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Building a temperature controller

August 9, 2013
Finished product and a celsius to fahrenheit conversion chart (see link below)

Finished product and a celsius to fahrenheit conversion chart (see link below)

I’ve been a little remiss on posting here.  Busy, job, etc.  While I haven’t been as regular updating here, I’ve done a number of fun brews over the past few weeks including:

  • A slightly tart Honey Saison incorporating lemon zest, Nelson Sauvin hops, white wine oak and brettanomyces
  • A full-bodied, super roasty Porter
  • An IPA highlighting Simcoe and Amarillo hops

Posts will be forthcoming with recipes and notes on each.

In the meantime, I’ve also been busy building out some new capabilities.  One of the things that I’ve really skirted by with over the past year or two is fermentation temperature control.  A week or two ago, I finally did something about it… 

[rant]

If you are a brewer and you are not aware, the two biggest things you can do to improve the quality and consistency of your beers are: filter your water (nothing crazy, a brita will do) and control your fermentation temperature.  Seriously.  It’s incredibly important.

[/rant]

In the winter, my apartment is great for most Ales.  In the warmer months, I struggle.  I can (and do) brew a lot of Farmhouse Ales.  When I want to brew with English or American Ale yeast, I’ve borrowed time in friends’ fermentation chambers and struggled to keep up with a swamp cooler.  I’ll admit I’ve had a few batches fall short of their potential due to poor control.

I finally decided to bite the bullet and put together a proper fermentation control system.  I found a nice, $80 freezer on Craigslist and quickly transported it home to my basement.  It’ll need a collar (wooden extension to increase the height) to fit two fermenters, but for now I can do one.

With the range of beers I like to tinker with, I need the chamber to be able to hold a variety of temperatures, from about 34 Fahrenheit to 90+.  Keeping that in mind, I needed to build a controller that would enable automatic switching between heating and cooling functions.  In the summer, the freezer compressor will run often.  In the winter, my heat source will kick in to raise temperature from ambients as low as 45F.

I haven’t yet decided on what my heat source will be, but I’m leaning toward using the base of a cheap food dehydrator, which has a little fan to circulate warm air.

So.. I built a controller specific to my needs.  This type of controller seems to be fairly common amongst homebrewers and while there was a lot of information out there, I didn’t feel as though I could find it all in one place.  So.. here’s how I did it, and some of the resources I used to put it together.  Oh, and it cost about $40 total.

Parts needed:
  • STC-1000.  110V version (there is a 220V – that won’t work).  Description should be pretty clear.  Includes temperature probe
  • Project box to hold it all.  I got this 4.7 x 4.7 x 3.5″ one
    • Needs to be at least 3″ deep as the STC-1000 is about 2.5 (and need extra space for wires)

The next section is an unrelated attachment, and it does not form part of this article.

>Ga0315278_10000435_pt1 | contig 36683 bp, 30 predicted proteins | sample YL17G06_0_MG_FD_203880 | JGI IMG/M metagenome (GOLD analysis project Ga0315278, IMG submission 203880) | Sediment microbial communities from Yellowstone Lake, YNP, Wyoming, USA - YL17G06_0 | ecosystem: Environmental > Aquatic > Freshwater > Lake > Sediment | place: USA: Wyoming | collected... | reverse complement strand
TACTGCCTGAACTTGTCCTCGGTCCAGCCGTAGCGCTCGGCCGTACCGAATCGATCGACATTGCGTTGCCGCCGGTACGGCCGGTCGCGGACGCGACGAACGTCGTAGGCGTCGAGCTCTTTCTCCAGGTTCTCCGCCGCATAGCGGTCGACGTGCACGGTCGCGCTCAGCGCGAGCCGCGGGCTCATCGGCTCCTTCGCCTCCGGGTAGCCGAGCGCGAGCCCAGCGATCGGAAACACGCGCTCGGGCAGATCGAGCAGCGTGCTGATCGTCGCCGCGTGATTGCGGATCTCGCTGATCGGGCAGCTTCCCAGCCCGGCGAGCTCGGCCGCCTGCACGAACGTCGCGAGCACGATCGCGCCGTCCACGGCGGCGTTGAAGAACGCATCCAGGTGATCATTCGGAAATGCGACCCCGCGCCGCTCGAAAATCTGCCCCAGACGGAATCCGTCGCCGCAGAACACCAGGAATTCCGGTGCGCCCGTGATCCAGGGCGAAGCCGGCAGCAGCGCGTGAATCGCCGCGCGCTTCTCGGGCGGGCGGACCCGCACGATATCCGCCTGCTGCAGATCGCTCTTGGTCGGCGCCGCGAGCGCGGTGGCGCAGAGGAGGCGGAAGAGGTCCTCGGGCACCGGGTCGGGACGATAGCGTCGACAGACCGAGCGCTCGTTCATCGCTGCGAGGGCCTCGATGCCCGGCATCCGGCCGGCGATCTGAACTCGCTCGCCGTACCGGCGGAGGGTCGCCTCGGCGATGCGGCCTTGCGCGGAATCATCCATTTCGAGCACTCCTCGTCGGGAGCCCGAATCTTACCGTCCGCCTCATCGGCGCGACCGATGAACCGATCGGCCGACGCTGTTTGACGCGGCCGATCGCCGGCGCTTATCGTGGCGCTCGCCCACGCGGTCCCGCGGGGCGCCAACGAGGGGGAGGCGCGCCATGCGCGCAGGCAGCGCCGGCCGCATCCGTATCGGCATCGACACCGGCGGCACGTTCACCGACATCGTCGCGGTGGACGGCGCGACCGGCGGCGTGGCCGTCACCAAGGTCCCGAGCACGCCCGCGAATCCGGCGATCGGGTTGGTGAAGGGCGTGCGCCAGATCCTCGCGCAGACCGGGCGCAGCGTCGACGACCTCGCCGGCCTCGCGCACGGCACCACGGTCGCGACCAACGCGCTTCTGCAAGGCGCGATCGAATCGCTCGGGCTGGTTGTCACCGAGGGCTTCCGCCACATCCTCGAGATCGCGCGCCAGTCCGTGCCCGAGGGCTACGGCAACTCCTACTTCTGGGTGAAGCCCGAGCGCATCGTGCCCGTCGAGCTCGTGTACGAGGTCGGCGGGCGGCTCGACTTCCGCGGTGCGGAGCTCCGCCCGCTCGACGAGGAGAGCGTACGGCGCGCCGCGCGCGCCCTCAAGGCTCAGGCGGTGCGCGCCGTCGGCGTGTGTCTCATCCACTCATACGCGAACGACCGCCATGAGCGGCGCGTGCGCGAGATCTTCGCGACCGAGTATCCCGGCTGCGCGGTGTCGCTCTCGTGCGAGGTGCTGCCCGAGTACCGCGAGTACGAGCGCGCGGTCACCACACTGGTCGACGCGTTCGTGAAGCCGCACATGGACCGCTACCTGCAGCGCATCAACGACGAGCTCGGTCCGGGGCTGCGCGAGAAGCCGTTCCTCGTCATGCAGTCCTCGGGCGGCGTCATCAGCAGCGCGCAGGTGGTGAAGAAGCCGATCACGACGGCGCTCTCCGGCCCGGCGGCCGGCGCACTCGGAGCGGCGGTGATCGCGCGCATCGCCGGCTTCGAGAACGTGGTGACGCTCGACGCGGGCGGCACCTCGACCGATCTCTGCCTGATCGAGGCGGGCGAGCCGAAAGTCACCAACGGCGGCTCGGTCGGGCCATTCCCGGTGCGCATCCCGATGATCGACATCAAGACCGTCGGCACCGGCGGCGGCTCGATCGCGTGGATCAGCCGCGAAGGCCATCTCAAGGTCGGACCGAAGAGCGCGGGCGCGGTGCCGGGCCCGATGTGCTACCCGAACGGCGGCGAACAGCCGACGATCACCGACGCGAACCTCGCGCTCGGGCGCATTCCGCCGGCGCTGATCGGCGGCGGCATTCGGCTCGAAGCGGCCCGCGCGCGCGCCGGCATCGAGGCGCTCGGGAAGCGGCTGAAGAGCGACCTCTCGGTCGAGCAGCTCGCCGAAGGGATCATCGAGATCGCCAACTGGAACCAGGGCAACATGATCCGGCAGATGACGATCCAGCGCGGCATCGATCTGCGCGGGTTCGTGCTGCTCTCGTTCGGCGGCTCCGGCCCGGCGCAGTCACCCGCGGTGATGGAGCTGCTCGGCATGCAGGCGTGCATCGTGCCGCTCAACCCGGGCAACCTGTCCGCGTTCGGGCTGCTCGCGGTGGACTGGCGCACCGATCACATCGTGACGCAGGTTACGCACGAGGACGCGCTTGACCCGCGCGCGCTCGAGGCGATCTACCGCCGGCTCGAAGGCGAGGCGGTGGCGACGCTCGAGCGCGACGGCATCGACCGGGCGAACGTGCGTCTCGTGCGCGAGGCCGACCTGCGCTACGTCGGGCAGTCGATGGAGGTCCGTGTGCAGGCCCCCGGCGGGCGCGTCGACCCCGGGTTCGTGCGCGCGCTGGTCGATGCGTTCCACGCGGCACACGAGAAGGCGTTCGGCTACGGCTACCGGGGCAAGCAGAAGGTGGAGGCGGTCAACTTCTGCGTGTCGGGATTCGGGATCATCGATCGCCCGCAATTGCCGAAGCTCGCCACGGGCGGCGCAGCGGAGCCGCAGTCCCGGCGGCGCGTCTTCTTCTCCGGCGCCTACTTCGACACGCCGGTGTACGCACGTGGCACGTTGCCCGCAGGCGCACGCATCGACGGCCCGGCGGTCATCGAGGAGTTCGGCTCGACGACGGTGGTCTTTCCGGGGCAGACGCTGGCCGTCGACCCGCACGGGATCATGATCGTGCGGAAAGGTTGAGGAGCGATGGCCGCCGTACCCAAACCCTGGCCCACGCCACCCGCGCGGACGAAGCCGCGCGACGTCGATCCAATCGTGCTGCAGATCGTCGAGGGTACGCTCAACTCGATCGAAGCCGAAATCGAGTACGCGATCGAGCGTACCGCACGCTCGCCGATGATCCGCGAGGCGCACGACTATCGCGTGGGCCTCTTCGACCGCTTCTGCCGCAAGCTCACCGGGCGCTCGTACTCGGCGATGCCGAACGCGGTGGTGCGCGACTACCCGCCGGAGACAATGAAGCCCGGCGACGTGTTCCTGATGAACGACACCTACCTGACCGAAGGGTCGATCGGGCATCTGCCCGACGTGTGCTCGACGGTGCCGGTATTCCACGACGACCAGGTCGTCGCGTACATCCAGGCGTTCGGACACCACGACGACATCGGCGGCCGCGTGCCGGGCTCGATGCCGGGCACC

• Standard household outlet with ground (115v, I believe).
    • Ensure that one side (usually gold) has a tab that can be broken off.  This makes it so that one outlet can be to cool and the other to heat.  See image in [link 2] and/or video in [link 3]
  • Outlet cover
  • 3-prong (grounded) extension cord to cut up.  Probably want at least 10 feet
    • Alternatively, get 2 used PC power cords.  One to cut into smaller wires, the other to be the power source
  • Wire nuts for joining the live contacts
  • Electrical tape
Tools:
  • Dremel to cut holes
    • Alternatively, a small saw
  • Drill to … drill
  • Misc small screwdrivers
  • Wire cutters/strippers
  • Small pliers

High-Level Instructions:

  • Make sure you have all of the parts and tools needed
  • Cut wire into 2x 6″ (or so) sections, and separate into black, green and white sections
    • Strip all ends to between 1/4 and 1/2 inch
  • Cut holes for controller and outlet
    • I installed the controller on the front of the box and the outlet on the rear-facing side
  • Drill holes on left and right sides for power cord and temperature probe
I drilled a small, clean hole in the right hand side for the temperature probe to exit.

I drilled a small, clean hole in the right hand side for the temperature probe to exit.

  • Wire according to the diagram in [link 1]
    • Wiring should be done by snaking wire through holes.  Otherwise, you could have to take it all apart and do it again
    • Take extra care to ensure the positives and negatives to the outlet are correct.  I almost mixed this up and it probably would have been bad
  • Tip: I tied a knot in the power cord (just before where I split it), so that it can’t be pulled out of the box
  • Mark Heat and Cool outlets accordingly, permanently
Clearly marked outlet on the back of the device

Clearly marked outlet on the back of the device

  • Tuck wires into box, close up and plug in to test
  • I used some velcro to affix my controller to the lid of the freezer
  • Assuming all is well, tape probe (best practice is to insulate it on the outer side as well) to the side of fermenter, set temperature, compressor delay (default is 3 minutes, which should be good) and you’re off to the races

Resources:

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